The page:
E. Phillips Oppenheim contributed more than 150 novels to the mystery and detective genre. Because he served in the British Ministry of Information during World War I, Oppenheim was privy to at least some of the workings of the British Secret Service, and his protagonists are frequently Secret Service employees. There are no detective series in Oppenheim’s work; each novel introduces a new set of characters. Oppenheim wrote about wealthy supermen and their way of life. His largely upper-class characters share a love of good wine and smoke exotic cigarettes. The women are beautiful and virtuous. While the men fall in love in almost every novel, the excitement of adventure takes precedence over that of romance. Oppenheim claimed to have begun each book with “a sense of the first chapter and an inkling of something to follow,” and his plots are rarely dull.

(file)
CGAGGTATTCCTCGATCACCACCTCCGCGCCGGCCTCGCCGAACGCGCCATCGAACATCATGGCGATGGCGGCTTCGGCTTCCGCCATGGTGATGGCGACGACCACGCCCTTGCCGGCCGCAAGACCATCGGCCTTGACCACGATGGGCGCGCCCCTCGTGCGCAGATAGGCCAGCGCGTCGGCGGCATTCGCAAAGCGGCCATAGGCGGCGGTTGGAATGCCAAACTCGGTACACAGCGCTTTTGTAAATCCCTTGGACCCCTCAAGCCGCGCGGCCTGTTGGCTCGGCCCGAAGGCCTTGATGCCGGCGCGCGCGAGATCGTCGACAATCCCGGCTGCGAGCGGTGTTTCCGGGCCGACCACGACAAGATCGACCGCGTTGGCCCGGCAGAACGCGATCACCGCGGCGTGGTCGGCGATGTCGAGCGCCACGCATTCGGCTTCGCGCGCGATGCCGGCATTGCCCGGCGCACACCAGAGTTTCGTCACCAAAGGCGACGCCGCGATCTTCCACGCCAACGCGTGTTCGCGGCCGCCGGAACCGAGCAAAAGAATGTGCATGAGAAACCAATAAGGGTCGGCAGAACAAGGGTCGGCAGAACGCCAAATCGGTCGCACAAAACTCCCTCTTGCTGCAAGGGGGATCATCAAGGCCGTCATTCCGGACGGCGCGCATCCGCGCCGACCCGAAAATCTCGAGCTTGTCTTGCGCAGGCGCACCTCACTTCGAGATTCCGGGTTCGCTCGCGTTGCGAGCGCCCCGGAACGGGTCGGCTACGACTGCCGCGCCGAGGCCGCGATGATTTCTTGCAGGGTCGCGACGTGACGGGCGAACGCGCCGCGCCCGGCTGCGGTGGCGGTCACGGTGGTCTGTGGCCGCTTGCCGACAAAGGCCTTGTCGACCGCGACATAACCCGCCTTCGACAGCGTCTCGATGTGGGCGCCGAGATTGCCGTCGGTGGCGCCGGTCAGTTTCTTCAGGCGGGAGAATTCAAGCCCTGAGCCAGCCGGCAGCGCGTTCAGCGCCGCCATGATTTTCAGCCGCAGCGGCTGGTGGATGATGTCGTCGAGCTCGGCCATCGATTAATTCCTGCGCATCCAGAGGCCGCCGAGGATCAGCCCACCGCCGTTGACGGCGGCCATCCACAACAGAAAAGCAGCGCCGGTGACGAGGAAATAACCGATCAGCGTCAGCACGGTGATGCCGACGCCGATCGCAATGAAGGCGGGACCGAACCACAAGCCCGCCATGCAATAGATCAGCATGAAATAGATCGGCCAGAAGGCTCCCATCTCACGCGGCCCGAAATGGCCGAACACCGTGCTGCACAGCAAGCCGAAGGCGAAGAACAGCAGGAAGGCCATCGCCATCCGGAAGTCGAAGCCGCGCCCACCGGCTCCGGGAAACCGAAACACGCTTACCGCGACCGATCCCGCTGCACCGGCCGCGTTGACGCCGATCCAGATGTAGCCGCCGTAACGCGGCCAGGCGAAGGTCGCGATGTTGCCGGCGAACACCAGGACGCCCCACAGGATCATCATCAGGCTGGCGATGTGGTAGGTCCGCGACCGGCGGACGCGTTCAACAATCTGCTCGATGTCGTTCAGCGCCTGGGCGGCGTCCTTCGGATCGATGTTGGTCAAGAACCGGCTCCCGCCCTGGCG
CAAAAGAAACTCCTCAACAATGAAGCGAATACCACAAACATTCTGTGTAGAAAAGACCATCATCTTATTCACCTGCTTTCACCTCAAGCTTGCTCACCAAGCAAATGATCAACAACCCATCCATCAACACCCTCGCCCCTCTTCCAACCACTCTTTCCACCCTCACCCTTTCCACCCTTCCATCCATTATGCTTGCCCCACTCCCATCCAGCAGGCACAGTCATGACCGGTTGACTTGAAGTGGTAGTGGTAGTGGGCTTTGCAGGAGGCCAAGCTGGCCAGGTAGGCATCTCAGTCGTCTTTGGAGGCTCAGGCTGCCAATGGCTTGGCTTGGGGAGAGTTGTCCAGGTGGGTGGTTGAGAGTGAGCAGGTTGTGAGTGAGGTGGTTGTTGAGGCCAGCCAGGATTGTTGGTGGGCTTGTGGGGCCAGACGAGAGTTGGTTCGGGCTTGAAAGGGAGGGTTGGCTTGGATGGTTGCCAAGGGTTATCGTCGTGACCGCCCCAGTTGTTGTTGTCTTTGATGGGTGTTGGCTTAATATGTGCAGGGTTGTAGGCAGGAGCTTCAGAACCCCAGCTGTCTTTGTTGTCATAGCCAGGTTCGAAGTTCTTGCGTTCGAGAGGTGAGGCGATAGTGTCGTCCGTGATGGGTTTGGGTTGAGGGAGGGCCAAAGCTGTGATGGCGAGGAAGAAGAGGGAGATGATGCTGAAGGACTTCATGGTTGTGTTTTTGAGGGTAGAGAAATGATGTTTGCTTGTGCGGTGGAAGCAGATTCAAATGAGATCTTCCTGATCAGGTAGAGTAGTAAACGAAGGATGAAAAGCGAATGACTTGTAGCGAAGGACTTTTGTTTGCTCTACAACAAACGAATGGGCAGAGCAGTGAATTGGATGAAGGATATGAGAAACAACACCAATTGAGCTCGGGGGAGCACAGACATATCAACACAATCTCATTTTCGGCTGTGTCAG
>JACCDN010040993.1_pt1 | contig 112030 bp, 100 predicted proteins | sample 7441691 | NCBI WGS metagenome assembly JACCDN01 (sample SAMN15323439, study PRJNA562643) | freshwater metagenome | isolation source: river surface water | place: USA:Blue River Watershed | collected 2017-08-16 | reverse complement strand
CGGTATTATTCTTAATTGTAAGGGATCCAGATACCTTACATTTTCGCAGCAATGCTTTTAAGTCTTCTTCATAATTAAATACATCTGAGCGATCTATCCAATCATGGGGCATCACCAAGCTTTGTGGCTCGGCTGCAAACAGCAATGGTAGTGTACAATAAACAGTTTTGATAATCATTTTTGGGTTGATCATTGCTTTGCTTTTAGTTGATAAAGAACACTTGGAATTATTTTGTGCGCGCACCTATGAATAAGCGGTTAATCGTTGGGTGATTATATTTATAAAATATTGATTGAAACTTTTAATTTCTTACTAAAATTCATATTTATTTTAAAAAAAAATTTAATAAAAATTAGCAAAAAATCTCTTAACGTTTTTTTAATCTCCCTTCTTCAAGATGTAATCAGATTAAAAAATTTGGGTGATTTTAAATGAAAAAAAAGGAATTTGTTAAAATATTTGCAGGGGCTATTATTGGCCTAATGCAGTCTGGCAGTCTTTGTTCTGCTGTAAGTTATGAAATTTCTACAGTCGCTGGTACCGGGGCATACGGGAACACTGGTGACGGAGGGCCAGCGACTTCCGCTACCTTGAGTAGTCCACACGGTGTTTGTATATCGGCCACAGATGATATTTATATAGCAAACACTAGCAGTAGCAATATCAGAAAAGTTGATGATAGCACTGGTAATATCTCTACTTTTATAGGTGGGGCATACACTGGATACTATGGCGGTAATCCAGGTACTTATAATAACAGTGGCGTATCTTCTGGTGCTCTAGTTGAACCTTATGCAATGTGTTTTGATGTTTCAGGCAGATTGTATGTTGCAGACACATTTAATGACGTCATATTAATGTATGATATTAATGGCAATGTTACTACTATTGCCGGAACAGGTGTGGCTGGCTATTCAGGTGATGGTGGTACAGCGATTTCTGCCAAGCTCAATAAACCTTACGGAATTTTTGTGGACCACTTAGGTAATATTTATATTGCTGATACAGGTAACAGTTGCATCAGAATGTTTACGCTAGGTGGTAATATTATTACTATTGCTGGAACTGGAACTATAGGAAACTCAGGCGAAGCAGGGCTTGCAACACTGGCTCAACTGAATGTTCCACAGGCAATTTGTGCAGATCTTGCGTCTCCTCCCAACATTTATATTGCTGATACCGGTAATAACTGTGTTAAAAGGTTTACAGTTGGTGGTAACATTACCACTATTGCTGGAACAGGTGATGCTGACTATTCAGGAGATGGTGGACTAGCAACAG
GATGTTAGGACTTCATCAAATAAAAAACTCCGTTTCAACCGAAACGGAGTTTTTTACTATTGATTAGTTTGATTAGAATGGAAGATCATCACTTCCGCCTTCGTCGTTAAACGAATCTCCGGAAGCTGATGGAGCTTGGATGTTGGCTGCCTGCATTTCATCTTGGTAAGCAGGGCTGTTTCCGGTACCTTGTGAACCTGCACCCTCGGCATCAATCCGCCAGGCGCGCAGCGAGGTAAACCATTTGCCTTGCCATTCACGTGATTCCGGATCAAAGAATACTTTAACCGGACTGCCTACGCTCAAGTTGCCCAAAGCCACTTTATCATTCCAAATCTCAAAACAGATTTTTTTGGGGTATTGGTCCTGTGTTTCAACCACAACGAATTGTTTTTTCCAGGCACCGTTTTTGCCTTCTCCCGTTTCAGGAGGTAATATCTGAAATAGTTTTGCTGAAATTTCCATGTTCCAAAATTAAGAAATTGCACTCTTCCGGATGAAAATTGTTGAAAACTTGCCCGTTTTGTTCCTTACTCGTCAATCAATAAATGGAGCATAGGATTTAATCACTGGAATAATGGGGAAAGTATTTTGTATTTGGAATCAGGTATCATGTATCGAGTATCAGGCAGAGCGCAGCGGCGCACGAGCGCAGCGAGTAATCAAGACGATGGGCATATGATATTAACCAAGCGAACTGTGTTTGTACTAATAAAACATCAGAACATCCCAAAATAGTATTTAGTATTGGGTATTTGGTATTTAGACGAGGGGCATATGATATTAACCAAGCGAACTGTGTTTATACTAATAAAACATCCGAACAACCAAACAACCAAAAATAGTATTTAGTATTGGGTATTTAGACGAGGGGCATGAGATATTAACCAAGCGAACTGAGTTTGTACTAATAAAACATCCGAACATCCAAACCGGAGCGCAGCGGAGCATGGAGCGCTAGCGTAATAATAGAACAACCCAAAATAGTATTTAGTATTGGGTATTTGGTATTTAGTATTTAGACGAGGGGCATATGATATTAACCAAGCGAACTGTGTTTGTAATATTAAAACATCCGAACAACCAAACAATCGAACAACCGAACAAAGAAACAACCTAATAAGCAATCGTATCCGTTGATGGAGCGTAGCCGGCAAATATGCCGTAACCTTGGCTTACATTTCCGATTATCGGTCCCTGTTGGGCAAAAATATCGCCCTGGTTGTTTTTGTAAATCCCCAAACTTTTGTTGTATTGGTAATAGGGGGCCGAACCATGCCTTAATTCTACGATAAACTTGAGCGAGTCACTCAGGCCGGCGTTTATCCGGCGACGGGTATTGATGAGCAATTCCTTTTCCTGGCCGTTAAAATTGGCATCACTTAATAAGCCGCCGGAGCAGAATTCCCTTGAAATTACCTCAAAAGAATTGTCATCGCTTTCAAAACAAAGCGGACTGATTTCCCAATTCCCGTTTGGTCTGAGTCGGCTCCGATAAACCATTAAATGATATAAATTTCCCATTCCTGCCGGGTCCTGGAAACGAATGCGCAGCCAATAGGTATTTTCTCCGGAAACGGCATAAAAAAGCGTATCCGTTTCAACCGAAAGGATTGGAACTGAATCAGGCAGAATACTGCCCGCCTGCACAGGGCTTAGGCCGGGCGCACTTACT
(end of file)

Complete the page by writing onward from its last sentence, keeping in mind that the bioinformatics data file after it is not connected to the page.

That the plots of his immense oeuvre are not repetitive is a credit to Oppenheim’s fertile imagination. Most of his books involve some kind of international intrigue, and many of them reveal a surprise hero. His single greatest literary influence was probably his neighbor in the French Riviera, Baroness Orczy, author of The Scarlet Pimpernel (1905). Louis, the maître d’ of the Milan Hotel in A Pulpit in the Grill Room (1938) and The Milan Grill Room: Further Adventures of Louis, the Manager, and Major Lyson, the Raconteur (1940), is reminiscent of Orczy’s armchair detective, the Old Man in the Corner.